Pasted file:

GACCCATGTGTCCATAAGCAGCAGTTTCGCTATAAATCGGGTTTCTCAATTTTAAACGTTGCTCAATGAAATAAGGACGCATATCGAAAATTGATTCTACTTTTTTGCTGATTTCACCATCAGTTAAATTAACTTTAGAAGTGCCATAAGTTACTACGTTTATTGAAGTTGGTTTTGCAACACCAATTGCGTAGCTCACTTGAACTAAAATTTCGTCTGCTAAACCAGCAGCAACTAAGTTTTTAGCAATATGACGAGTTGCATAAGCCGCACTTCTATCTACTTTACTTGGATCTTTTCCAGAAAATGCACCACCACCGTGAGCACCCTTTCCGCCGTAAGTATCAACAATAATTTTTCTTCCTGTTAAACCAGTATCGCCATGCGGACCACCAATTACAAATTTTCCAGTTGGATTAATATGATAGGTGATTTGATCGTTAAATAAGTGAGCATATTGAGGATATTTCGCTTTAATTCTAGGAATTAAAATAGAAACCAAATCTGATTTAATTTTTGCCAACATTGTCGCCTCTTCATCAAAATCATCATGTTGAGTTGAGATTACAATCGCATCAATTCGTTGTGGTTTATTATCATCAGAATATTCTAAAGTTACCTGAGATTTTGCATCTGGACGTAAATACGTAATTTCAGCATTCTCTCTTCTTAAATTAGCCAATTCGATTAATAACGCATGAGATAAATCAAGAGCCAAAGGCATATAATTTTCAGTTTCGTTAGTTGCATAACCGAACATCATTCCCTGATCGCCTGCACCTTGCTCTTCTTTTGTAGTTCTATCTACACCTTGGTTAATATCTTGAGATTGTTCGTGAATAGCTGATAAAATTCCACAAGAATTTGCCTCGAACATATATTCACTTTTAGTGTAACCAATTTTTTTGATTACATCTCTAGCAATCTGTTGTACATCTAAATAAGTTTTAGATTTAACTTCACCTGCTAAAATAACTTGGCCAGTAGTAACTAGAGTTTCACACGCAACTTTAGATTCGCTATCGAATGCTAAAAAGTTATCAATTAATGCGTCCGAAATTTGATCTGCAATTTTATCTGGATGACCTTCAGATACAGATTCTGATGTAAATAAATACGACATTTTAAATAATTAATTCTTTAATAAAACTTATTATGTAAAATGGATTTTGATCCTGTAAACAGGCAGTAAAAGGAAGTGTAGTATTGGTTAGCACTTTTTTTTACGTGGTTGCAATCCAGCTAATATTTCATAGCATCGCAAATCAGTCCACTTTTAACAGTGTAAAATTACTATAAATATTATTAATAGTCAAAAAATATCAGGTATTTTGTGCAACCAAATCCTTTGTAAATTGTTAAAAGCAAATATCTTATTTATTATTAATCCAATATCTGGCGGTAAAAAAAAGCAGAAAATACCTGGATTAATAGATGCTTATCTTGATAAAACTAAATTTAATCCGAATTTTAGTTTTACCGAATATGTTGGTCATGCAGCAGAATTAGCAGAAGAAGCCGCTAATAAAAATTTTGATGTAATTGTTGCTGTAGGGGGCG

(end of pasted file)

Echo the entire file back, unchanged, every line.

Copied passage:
GACCCATGTGTCCATAAGCAGCAGTTTCGCTATAAATCGGGTTTCTCAATTTTAAACGTTGCTCAATGAAATAAGGACGCATATCGAAAATTGATTCTACTTTTTTGCTGATTTCACCATCAGTTAAATTAACTTTAGAAGTGCCATAAGTTACTACGTTTATTGAAGTTGGTTTTGCAACACCAATTGCGTAGCTCACTTGAACTAAAATTTCGTCTGCTAAACCAGCAGCAACTAAGTTTTTAGCAATATGACGAGTTGCATAAGCCGCACTTCTATCTACTTTACTTGGATCTTTTCCAGAAAATGCACCACCACCGTGAGCACCCTTTCCGCCGTAAGTATCAACAATAATTTTTCTTCCTGTTAAACCAGTATCGCCATGCGGACCACCAATTACAAATTTTCCAGTTGGATTAATATGATAGGTGATTTGATCGTTAAATAAGTGAGCATATTGAGGATATTTCGCTTTAATTCTAGGAATTAAAATAGAAACCAAATCTGATTTAATTTTTGCCAACATTGTCGCCTCTTCATCAAAATCATCATGTTGAGTTGAGATTACAATCGCATCAATTCGTTGTGGTTTATTATCATCAGAATATTCTAAAGTTACCTGAGATTTTGCATCTGGACGTAAATACGTAATTTCAGCATTCTCTCTTCTTAAATTAGCCAATTCGATTAATAACGCATGAGATAAATCAAGAGCCAAAGGCATATAATTTTCAGTTTCGTTAGTTGCATAACCGAACATCATTCCCTGATCGCCTGCACCTTGCTCTTCTTTTGTAGTTCTATCTACACCTTGGTTAATATCTTGAGATTGTTCGTGAATAGCTGATAAAATTCCACAAGAATTTGCCTCGAACATATATTCACTTTTAGTGTAACCAATTTTTTTGATTACATCTCTAGCAATCTGTTGTACATCTAAATAAGTTTTAGATTTAACTTCACCTGCTAAAATAACTTGGCCAGTAGTAACTAGAGTTTCACACGCAACTTTAGATTCGCTATCGAATGCTAAAAAGTTATCAATTAATGCGTCCGAAATTTGATCTGCAATTTTATCTGGATGACCTTCAGATACAGATTCTGATGTAAATAAATACGACATTTTAAATAATTAATTCTTTAATAAAACTTATTATGTAAAATGGATTTTGATCCTGTAAACAGGCAGTAAAAGGAAGTGTAGTATTGGTTAGCACTTTTTTTTACGTGGTTGCAATCCAGCTAATATTTCATAGCATCGCAAATCAGTCCACTTTTAACAGTGTAAAATTACTATAAATATTATTAATAGTCAAAAAATATCAGGTATTTTGTGCAACCAAATCCTTTGTAAATTGTTAAAAGCAAATATCTTATTTATTATTAATCCAATATCTGGCGGTAAAAAAAAGCAGAAAATACCTGGATTAATAGATGCTTATCTTGATAAAACTAAATTTAATCCGAATTTTAGTTTTACCGAATATGTTGGTCATGCAGCAGAATTAGCAGAAGAAGCCGCTAATAAAAATTTTGATGTAATTGTTGCTGTAGGGGGCG